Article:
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  • Writer's pictureRev. Ani

Poems From The Porch

Light Behind The Clouds

It is quite humid this morning, something to be expected in summer, but it hasn’t been the norm this year. The air is finally still, and I feel the same stillness in me, too. The sunlight only momentarily reached the vines that I have woven through the porch rails. It made my heart smile to see the splash of brightness on this cloudy day. It reminded me that there is light behind the clouds.

Now there is a little brown and grey bird hopping in the crepe myrtles. Did the wind take their blossoms? I don’t see them on the ground. Maybe they were lifted up and distributed elsewhere. I hope they enjoyed the ride, felt the freedom and exhilaration of flight, like I do in dreams, sometimes.

Their sojourn on the trees was interrupted by a random event, like the young family who was driving together a few weeks ago when another vehicle overcame them and started shooting at their car; or like my friends who weren’t able to breathe when they walked outside their homes because of the sparks that became raging wildfires; or like my classmate who was blown across a room in her home when an explosion shattered the windows and made the city all but uninhabitable.

What about the man who smothered under the knee of a policeman? I didn’t know him personally, but I’m thinking that he didn’t expect to die that day. And then there is my friend who has been diagnosed with ALS and my friend, his wife, who must work to keep up the insurance that pays for his care. It seems worth mentioning that we are in the midst of a pandemic and massive political strife.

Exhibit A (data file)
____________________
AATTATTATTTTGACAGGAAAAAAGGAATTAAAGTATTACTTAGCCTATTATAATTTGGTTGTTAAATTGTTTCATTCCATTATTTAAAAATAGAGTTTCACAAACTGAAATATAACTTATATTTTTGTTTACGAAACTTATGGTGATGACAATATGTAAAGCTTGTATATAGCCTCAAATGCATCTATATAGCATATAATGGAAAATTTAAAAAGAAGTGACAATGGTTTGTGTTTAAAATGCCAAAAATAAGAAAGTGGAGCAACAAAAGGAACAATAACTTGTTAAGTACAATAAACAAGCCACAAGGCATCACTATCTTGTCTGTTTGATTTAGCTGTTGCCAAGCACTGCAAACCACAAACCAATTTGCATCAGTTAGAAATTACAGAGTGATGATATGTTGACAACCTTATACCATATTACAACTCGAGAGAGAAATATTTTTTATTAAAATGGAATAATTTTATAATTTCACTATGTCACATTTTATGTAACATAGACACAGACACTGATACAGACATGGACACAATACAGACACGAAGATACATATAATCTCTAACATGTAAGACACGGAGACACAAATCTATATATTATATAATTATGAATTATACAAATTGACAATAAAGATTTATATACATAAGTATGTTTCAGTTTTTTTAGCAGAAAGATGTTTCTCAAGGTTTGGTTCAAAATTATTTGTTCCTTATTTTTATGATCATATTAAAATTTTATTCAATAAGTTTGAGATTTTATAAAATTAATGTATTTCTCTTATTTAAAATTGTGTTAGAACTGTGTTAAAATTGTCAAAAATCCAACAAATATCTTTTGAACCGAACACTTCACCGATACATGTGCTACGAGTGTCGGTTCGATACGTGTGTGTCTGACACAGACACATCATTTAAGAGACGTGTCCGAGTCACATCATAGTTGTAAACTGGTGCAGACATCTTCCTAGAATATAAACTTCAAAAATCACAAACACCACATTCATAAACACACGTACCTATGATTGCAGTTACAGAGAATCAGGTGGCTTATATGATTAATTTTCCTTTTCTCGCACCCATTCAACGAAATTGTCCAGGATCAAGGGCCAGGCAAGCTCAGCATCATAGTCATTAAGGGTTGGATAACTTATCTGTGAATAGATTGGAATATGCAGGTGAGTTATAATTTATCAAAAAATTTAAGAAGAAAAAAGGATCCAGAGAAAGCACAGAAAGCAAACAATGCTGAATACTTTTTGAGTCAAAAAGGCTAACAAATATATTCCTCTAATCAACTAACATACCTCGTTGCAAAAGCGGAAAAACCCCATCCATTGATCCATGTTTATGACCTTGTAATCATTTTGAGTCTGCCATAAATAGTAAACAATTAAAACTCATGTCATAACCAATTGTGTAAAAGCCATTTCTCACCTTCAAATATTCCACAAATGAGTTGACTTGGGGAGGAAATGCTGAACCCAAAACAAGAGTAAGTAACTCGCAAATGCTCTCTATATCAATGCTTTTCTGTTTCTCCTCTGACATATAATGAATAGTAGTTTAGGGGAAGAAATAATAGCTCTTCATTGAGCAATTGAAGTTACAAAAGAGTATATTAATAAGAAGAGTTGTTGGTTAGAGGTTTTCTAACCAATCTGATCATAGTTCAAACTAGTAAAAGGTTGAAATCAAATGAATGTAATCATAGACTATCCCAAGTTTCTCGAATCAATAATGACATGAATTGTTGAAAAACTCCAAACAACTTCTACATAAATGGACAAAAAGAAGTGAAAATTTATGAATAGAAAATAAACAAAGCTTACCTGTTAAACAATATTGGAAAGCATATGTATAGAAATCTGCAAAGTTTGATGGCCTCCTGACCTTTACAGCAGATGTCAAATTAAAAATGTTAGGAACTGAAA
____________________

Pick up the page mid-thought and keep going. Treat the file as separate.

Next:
There is a sense that these random events are escalating and that we, as a collective, are about to implode. Some people attribute these happenings to a disgruntled deity, creating a narrative of retribution. That feels like darkness to me, rather than the Light that I know is there. It seems that finding a reason for chaos makes it appear manageable, but it isn’t, and never will be.

Chaos and impermanence are the states in which we live. We breathe in, breathe out, pause. We pant, and we hold our breath, and we question the nature of breathing as we wait for the next inhale. All of us are control freaks. Breathing is simply a gift.

I know this, so I relax into my next breath, and I realize, in the stillness, that I am grieving. The whole world is in a state of grief, so we try to find order in chaos. Our pain is palpable, and we are crying, although sometimes the tears are shed through anger.

I wonder if the crepe myrtles are grieving the loss of their blossoms, too. I’d like to think they are because there is comfort in knowing that we are all in this together. I want to reassure them that the sun is still shining behind the clouds and that they will bloom again, but they may not be ready to hear it.

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